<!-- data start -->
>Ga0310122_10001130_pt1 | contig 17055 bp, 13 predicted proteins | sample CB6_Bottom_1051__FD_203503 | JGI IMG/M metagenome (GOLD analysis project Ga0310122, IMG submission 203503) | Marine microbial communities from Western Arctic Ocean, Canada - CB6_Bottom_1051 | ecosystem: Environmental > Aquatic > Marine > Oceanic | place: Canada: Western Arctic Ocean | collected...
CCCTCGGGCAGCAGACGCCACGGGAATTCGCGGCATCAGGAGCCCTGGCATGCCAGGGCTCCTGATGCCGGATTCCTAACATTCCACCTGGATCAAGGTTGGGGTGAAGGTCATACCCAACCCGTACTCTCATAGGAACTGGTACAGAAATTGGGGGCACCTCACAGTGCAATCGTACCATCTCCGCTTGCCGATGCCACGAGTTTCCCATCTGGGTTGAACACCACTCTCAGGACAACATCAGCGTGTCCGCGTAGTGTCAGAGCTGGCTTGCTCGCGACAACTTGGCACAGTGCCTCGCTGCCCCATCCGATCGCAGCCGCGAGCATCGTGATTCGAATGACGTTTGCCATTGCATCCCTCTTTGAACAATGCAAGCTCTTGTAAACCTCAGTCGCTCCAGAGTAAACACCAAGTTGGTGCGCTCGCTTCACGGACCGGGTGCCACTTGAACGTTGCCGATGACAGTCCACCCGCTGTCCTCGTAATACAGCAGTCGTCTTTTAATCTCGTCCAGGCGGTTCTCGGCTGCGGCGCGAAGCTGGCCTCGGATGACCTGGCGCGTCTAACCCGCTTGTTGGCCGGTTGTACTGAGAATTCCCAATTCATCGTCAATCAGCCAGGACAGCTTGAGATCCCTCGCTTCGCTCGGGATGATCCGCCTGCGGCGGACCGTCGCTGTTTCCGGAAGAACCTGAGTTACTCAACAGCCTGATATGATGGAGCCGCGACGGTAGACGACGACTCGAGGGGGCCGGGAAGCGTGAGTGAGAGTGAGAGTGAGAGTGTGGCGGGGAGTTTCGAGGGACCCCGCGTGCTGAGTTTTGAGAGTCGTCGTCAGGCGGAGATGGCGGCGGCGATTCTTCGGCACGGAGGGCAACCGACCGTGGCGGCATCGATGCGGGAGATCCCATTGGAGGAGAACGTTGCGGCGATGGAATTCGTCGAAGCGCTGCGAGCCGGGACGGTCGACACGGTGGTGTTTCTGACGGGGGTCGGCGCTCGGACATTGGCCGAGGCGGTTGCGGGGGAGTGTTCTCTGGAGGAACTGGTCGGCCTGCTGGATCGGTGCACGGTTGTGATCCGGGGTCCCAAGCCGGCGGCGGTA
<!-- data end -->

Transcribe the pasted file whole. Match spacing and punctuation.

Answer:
>Ga0310122_10001130_pt1 | contig 17055 bp, 13 predicted proteins | sample CB6_Bottom_1051__FD_203503 | JGI IMG/M metagenome (GOLD analysis project Ga0310122, IMG submission 203503) | Marine microbial communities from Western Arctic Ocean, Canada - CB6_Bottom_1051 | ecosystem: Environmental > Aquatic > Marine > Oceanic | place: Canada: Western Arctic Ocean | collected...
CCCTCGGGCAGCAGACGCCACGGGAATTCGCGGCATCAGGAGCCCTGGCATGCCAGGGCTCCTGATGCCGGATTCCTAACATTCCACCTGGATCAAGGTTGGGGTGAAGGTCATACCCAACCCGTACTCTCATAGGAACTGGTACAGAAATTGGGGGCACCTCACAGTGCAATCGTACCATCTCCGCTTGCCGATGCCACGAGTTTCCCATCTGGGTTGAACACCACTCTCAGGACAACATCAGCGTGTCCGCGTAGTGTCAGAGCTGGCTTGCTCGCGACAACTTGGCACAGTGCCTCGCTGCCCCATCCGATCGCAGCCGCGAGCATCGTGATTCGAATGACGTTTGCCATTGCATCCCTCTTTGAACAATGCAAGCTCTTGTAAACCTCAGTCGCTCCAGAGTAAACACCAAGTTGGTGCGCTCGCTTCACGGACCGGGTGCCACTTGAACGTTGCCGATGACAGTCCACCCGCTGTCCTCGTAATACAGCAGTCGTCTTTTAATCTCGTCCAGGCGGTTCTCGGCTGCGGCGCGAAGCTGGCCTCGGATGACCTGGCGCGTCTAACCCGCTTGTTGGCCGGTTGTACTGAGAATTCCCAATTCATCGTCAATCAGCCAGGACAGCTTGAGATCCCTCGCTTCGCTCGGGATGATCCGCCTGCGGCGGACCGTCGCTGTTTCCGGAAGAACCTGAGTTACTCAACAGCCTGATATGATGGAGCCGCGACGGTAGACGACGACTCGAGGGGGCCGGGAAGCGTGAGTGAGAGTGAGAGTGAGAGTGTGGCGGGGAGTTTCGAGGGACCCCGCGTGCTGAGTTTTGAGAGTCGTCGTCAGGCGGAGATGGCGGCGGCGATTCTTCGGCACGGAGGGCAACCGACCGTGGCGGCATCGATGCGGGAGATCCCATTGGAGGAGAACGTTGCGGCGATGGAATTCGTCGAAGCGCTGCGAGCCGGGACGGTCGACACGGTGGTGTTTCTGACGGGGGTCGGCGCTCGGACATTGGCCGAGGCGGTTGCGGGGGAGTGTTCTCTGGAGGAACTGGTCGGCCTGCTGGATCGGTGCACGGTTGTGATCCGGGGTCCCAAGCCGGCGGCGGTA